Sometime in the early hours of Feb. 6, as the meaning of the Super Tuesday results became clear, Hillary Rodham Clinton morphed from front-runner into underdog. And her prospects — in the eyes of the delegate counters, pundits and electronic futures markets — have gone downhill from that moment.
But some Democratic insiders, despite the favorable light the current campaign narrative shines on Barack Obama, do not rule out that a Democratic race that has held nothing but surprises thus far might provide one more. With the primary calendar stretching out for months, the media focusing more intensely than ever on Obama and the Democratic Party’s rules under assault, some Democratic strategists say Clinton retains a path to victory — but little margin for error.
Strategists almost universally said Clinton’s only hope is to bring Obama down through more — and more direct — attacks on his readiness to lead. And if that works, Clinton’s road map to victory is simply to start winning. An unexpected victory in Wisconsin on Tuesday would restore her campaign’s momentum. And win or lose there, Clinton, as her campaign has acknowledged, must win Ohio and Texas on March 4.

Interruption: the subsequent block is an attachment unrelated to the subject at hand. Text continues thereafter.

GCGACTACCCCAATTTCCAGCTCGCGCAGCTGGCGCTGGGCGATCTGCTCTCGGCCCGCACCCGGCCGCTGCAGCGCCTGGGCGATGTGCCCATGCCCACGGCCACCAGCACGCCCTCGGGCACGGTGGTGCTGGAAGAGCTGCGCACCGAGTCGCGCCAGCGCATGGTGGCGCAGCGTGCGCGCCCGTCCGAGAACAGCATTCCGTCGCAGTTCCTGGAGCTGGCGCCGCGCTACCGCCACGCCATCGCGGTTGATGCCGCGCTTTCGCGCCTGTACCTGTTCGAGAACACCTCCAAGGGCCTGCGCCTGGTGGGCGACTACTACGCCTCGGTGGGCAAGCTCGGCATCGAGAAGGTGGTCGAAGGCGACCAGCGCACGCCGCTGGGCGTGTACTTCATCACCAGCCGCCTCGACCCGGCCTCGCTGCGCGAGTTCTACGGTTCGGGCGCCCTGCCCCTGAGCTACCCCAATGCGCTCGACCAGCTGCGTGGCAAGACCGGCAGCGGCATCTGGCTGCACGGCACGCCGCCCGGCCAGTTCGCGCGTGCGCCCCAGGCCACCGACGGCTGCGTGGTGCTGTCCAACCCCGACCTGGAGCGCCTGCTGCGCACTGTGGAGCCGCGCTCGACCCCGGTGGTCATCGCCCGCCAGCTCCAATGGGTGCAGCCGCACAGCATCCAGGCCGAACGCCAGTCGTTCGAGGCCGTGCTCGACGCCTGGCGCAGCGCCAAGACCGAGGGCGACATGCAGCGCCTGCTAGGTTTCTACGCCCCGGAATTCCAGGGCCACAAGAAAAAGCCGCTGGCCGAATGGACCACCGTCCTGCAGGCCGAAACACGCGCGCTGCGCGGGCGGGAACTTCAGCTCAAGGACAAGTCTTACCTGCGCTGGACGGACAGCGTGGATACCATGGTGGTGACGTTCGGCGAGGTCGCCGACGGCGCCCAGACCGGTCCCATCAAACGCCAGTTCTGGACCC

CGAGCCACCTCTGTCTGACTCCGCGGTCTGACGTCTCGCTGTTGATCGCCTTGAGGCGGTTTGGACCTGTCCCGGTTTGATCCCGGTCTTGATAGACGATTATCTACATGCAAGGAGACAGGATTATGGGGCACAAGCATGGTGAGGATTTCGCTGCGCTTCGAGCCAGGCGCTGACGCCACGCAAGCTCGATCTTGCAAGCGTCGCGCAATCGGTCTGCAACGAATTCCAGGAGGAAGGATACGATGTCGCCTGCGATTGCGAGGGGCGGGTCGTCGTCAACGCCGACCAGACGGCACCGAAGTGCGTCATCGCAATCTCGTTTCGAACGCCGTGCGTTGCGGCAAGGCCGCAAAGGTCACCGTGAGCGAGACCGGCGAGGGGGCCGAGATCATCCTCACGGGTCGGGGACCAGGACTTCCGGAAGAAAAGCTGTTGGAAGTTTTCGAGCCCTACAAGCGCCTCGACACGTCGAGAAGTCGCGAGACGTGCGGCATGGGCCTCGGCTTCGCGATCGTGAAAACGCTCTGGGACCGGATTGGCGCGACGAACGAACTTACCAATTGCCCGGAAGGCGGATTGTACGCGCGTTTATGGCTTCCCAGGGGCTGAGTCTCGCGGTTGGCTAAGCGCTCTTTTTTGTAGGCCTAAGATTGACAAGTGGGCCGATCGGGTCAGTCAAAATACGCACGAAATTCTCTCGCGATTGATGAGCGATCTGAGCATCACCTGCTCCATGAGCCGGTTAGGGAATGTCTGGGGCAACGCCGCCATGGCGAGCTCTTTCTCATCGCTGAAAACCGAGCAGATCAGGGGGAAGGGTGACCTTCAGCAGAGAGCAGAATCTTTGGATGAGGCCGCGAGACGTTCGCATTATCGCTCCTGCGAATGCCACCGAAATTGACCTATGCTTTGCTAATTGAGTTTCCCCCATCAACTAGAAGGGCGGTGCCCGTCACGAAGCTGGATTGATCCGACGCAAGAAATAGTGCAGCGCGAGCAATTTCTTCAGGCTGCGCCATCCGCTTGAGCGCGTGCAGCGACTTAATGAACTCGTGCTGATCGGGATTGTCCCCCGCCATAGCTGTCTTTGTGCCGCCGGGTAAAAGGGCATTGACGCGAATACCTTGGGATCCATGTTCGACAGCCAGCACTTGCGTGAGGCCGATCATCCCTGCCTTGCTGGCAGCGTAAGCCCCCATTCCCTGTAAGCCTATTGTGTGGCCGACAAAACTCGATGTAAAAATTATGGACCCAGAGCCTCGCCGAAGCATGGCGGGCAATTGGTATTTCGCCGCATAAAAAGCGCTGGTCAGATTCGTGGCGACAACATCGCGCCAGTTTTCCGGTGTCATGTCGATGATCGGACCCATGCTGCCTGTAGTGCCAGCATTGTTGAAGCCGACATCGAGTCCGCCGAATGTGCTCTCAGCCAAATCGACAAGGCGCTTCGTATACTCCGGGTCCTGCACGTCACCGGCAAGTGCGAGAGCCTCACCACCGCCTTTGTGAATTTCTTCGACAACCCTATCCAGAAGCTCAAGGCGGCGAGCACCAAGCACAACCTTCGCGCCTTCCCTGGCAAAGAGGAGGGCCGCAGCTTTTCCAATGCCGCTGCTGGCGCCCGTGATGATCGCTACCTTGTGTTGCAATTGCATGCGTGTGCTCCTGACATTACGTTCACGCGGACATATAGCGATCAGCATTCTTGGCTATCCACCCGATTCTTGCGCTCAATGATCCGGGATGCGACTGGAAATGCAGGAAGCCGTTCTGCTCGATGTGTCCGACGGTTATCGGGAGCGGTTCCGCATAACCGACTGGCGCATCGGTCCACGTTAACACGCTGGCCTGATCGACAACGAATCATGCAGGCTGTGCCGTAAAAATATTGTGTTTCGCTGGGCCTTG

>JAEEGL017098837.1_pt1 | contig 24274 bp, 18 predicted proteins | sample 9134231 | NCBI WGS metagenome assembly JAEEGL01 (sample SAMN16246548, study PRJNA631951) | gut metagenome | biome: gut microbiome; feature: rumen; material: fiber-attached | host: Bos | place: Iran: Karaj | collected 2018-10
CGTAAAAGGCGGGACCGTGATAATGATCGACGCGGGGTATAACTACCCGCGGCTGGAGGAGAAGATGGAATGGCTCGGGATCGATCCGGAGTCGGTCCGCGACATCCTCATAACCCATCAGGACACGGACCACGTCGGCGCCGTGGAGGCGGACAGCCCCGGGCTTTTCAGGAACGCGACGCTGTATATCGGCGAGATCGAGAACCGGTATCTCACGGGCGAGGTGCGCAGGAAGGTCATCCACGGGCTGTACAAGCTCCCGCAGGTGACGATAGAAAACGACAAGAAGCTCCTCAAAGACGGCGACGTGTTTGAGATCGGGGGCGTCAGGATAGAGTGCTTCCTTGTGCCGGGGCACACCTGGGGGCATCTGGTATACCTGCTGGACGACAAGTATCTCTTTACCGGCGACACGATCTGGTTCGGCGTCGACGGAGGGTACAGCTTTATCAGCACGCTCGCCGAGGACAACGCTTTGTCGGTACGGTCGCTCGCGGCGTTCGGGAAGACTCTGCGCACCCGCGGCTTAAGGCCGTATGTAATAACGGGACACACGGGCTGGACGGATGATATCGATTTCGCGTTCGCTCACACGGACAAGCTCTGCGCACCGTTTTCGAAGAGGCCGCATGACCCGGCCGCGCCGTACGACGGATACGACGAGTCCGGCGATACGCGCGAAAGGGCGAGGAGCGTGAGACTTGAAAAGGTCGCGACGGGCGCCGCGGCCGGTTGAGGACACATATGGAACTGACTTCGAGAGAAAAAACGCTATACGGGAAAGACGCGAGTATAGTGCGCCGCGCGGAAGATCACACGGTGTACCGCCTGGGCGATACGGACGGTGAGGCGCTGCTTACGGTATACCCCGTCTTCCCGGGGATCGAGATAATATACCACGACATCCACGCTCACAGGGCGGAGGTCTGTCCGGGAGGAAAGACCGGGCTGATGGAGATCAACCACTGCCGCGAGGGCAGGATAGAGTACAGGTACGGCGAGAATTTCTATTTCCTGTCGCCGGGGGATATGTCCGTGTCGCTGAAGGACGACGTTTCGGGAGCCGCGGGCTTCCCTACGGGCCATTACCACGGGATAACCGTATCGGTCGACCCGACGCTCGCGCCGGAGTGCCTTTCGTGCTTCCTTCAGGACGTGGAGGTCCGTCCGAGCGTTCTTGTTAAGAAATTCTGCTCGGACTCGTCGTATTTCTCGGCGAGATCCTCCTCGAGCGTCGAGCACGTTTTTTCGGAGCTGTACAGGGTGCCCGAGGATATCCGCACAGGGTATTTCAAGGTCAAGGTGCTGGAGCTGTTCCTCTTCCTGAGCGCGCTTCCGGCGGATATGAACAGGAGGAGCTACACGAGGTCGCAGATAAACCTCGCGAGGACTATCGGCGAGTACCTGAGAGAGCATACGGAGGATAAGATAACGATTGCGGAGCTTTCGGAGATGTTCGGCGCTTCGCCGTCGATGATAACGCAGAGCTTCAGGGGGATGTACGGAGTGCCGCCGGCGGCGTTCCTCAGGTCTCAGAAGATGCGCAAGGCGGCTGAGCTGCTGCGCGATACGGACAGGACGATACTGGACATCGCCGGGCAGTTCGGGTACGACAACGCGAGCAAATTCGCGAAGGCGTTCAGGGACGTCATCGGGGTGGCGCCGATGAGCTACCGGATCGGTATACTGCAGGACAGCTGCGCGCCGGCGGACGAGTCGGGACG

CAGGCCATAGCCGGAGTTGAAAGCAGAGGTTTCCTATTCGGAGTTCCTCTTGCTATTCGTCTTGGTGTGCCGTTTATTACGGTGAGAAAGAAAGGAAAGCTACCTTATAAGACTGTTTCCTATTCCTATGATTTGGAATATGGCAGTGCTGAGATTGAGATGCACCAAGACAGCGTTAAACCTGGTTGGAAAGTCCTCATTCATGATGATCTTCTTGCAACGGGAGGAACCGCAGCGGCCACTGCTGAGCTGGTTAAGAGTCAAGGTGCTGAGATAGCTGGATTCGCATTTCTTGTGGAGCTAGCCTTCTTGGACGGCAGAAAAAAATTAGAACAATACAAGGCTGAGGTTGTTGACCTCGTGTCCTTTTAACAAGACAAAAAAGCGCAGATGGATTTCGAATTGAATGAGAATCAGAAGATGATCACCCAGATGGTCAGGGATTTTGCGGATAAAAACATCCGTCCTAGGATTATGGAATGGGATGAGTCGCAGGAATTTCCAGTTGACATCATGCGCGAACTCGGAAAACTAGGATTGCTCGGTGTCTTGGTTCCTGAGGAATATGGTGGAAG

Then, as the race stretches through the long spring of March, April, May and June, she needs to win the big state of Pennsylvania and — just as important — to win the argument about why she’s winning, the strategists said.
“Is she still in an uphill fight? Yes. But is it an implausible scenario? Absolutely not,” said Paul Maslin, a Democratic pollster who advised New Mexico Gov. Bill Richardson.
“She’s got to say, ‘I’m winning the hearts and minds of the middle-class Democrats; they’re the ones who are going to decide this race in the fall,’” Maslin said. “And she’s got to say, ‘I’m roughing this guy up for the first time, and it’s working. What do you think the Republicans are going to do to him?’”
(Not all Democrats are so sanguine. One former Clinton adviser, asked to outline a scenario for her victory, gamely did so and then paused. “My real opinion is, it ain’t gonna happen,” he said.)